Christie Ryan Fitness


One of the main obstacles for staying focused on healthy eating is family objections.   The family starts complaining about having chicken all the time and gagging on green things that you put on their plates…..and then they are raiding the cupboards as you’re cleaning up the dishes.  After a while it’s tempting to just give up; it seems like a waste of time.

I would encourage you to be very “middle of the road” when turning your lifestyle around and expecting your family to join you.  I started working in the area of wellness and nutrition when my 2nd child was 1 year old (now he’s 29!)   I’ve seen my kids love veggies as preschoolers and instantly turning up their noses at them as first graders.  I usually refused to have food wars with them but it was  frustrating to see uneaten meals and get bombarded with complaints after I’d spent an hour cooking.  My family won the prize for being the most picky…..scraping tiny chunks of tomatoes out of their spaghetti sauce, not touching a vegetable unless it was corn (their interpretation of a veggie) and backing away from any new recipe.    I eventually resorted to blending canned tomatoes anytime I added them to sauces or chili,  and smashing up pinto beans so they wouldn’t be able to tell I had added them to the taco meat or casseroles.   I’d leave green peppers and mushrooms out of recipes and kept salads very basic in an attempt to get more food in their stomachs than down the garbage disposal.

The good news is that now my kids are “foodies.”    One of my sons called me when he was in college and asked what vegetable would go best with meatloaf.  “You eat vegetables?” I couldn’t help but ask.   My kids and I share healthy and unique recipes all the time now and I love going to quaint little restaurants with them to try new dishes.  So don’t lose heart!  Tastes do change and your family will most likely try healthy dishes eventually; here are a few tips while you’re waiting for that miracle to happen:

*Start with their favorite dishes and modify them just a little.  For instance, use lean ground beef and be sure to drain it and pat it dry or rinse it.  Use less cheese in mixed dishes or keep it separate so everyone can add their own.   Low fat sour cream usually cannot be detected by the picky ones and you can use less than a recipe calls for without much notice.   Add some pinto beans to Mexican dishes and use less meat.  Use your crockpot and bake or broil instead of frying.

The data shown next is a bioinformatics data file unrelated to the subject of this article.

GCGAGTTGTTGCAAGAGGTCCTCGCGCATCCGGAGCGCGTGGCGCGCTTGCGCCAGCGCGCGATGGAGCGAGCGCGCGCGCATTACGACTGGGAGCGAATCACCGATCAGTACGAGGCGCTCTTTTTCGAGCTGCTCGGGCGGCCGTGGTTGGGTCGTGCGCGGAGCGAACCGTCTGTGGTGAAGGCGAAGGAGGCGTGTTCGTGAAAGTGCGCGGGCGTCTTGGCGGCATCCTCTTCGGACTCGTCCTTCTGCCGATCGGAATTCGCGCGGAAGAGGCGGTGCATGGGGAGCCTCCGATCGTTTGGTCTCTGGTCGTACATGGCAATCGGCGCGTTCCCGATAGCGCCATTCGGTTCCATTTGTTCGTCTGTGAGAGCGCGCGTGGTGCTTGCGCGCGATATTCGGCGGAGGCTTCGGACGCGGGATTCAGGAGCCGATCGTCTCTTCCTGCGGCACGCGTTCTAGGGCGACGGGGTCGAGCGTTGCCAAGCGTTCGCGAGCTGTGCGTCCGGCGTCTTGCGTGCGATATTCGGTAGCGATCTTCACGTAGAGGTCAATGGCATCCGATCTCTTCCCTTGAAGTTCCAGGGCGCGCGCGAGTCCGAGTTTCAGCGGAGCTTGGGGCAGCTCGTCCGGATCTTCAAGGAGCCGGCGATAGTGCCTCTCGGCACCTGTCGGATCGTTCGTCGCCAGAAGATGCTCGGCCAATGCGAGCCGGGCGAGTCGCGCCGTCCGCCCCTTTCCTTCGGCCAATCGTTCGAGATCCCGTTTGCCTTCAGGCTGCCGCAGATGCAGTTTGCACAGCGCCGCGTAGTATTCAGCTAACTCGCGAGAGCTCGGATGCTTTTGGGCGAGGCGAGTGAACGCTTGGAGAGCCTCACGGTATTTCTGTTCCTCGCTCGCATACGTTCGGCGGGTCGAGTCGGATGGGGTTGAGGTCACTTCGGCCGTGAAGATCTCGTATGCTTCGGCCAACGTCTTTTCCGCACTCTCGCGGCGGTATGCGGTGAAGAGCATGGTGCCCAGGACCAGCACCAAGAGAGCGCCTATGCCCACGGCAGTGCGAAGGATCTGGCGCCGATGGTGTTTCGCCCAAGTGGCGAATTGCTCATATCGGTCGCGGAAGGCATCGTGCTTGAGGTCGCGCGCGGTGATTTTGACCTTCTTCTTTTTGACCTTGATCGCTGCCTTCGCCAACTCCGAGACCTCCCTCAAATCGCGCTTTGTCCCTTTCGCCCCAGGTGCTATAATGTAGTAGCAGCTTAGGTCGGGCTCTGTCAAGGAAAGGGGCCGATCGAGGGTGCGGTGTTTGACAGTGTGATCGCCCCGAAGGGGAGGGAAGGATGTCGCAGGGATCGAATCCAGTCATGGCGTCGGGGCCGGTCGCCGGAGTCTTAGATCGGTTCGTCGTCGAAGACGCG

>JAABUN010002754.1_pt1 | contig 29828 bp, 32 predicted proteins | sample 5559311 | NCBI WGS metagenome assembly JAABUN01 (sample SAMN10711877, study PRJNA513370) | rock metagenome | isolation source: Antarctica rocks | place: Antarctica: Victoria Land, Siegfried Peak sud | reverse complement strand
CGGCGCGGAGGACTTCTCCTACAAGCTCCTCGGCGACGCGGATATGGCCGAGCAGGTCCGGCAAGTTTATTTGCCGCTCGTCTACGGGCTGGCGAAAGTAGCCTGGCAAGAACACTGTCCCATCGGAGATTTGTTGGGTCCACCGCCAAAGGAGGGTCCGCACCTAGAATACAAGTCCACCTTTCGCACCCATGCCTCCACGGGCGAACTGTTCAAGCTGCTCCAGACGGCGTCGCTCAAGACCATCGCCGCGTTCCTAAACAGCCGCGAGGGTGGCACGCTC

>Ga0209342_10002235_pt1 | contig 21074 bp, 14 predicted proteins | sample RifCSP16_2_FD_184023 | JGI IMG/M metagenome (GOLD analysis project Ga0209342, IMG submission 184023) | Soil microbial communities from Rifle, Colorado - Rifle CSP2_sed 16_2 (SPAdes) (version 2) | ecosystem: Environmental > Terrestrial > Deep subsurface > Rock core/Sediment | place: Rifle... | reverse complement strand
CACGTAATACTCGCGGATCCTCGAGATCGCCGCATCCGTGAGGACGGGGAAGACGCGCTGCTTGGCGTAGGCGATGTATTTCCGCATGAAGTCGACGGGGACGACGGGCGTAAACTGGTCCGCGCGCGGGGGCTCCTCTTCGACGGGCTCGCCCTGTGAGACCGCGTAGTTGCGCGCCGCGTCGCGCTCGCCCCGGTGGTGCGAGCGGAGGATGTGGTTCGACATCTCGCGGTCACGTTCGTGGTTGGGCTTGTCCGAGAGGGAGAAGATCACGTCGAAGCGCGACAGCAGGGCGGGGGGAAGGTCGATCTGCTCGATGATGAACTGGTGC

*It doesn’t work to prepare a healthy meal for you and a separate meal for your family.  You will burn out quickly doing that!  Serve a balanced diet and allow each person to choose how much of eat dish they want, if any.  For instance, if you are making pot roast at the request of your family, pick a leaner cut of meat, serve it with potatoes/carrots or however you usually do, fix a salad and another green veggie and serve.  Many of them may only have meat and potatoes and you may only have the meat, salad and green veggie, but you all basically eat the same meal.  If they want you to make their favorite enchilada  casserole smothered in cheese, modify it and then make yourself a large salad to have on the side while keeping your portion of casserole smaller.  For years I would make a salad and small microwave serving of broccoli for myself to have as a side to whatever else I was serving.  It wasn’t that much more trouble and it kept me satisfied and the family content.

*Cut up veggies and fruit taste better (or one would think).   When my kids were teens, it was pretty common on crazy weekends for someone to bring home a pizza.  I consistently threw some baby carrots in a bowl and sliced up apples and pears.  The finger food aways got eaten (as did the pizza).    If I just sat out a fruit bowl, no one would touch it.  Even today when we are all together and order a pizza, one of the kids will go to the ‘frig for some finger veggies.

*Refuse to be a restaurant!  Serve the meal, allow kids to eat what they want and how much they want without nagging or criticizing.   Your job as a parent is to serve healthy and regular meals and snacks.   Their job is to choose how much and what they eat.  Once the meal is over, the kitchen is “closed” until the next snack time.  That rule pertains primarily to younger kids…..teenagers will be eating an hour after the meal.  Just try to avoid allowing family members to pick at their plates during dinner and then grab a bag of chips before the dishes are done.  If you serve a variety of foods they will fill up.  Forcing kids to eat isn’t worth it.  I remember one instance where I encouraged my teenage daughter to try green beans again.  She insisted she hated them but really hadn’t tried them since she was young.  We had a little power struggle and she finally stuck a green bean in her mouth and started gagging.  Like I said, it’s not worth fighting over.  Let them decide what they like and what they don’t but when dinner is over, meal time is done.

*Include the family in the meal planning.  If your family has a say in meal options, they will be more cooperative.  Agree to try a new recipe once a week and keep this on the healthier side.

*Plan the  meal that’s the most difficult for YOU to control.  Most families eat together once a day.  If you have the freedom to eat healthier for Breakfast and Lunch, take advantage of that by making the best choices you can make.  You’ll have a little more flexibility in your evening meal that way and can focus on controlling portions.

Moderation, Moderation, Moderation.  Eat smaller portions of fattier foods and large portions of veggies and lean protein and you’ll keep your weight down and make your family happy.

Click here for my ebook on mealplanning.

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Christie Ryan Fitness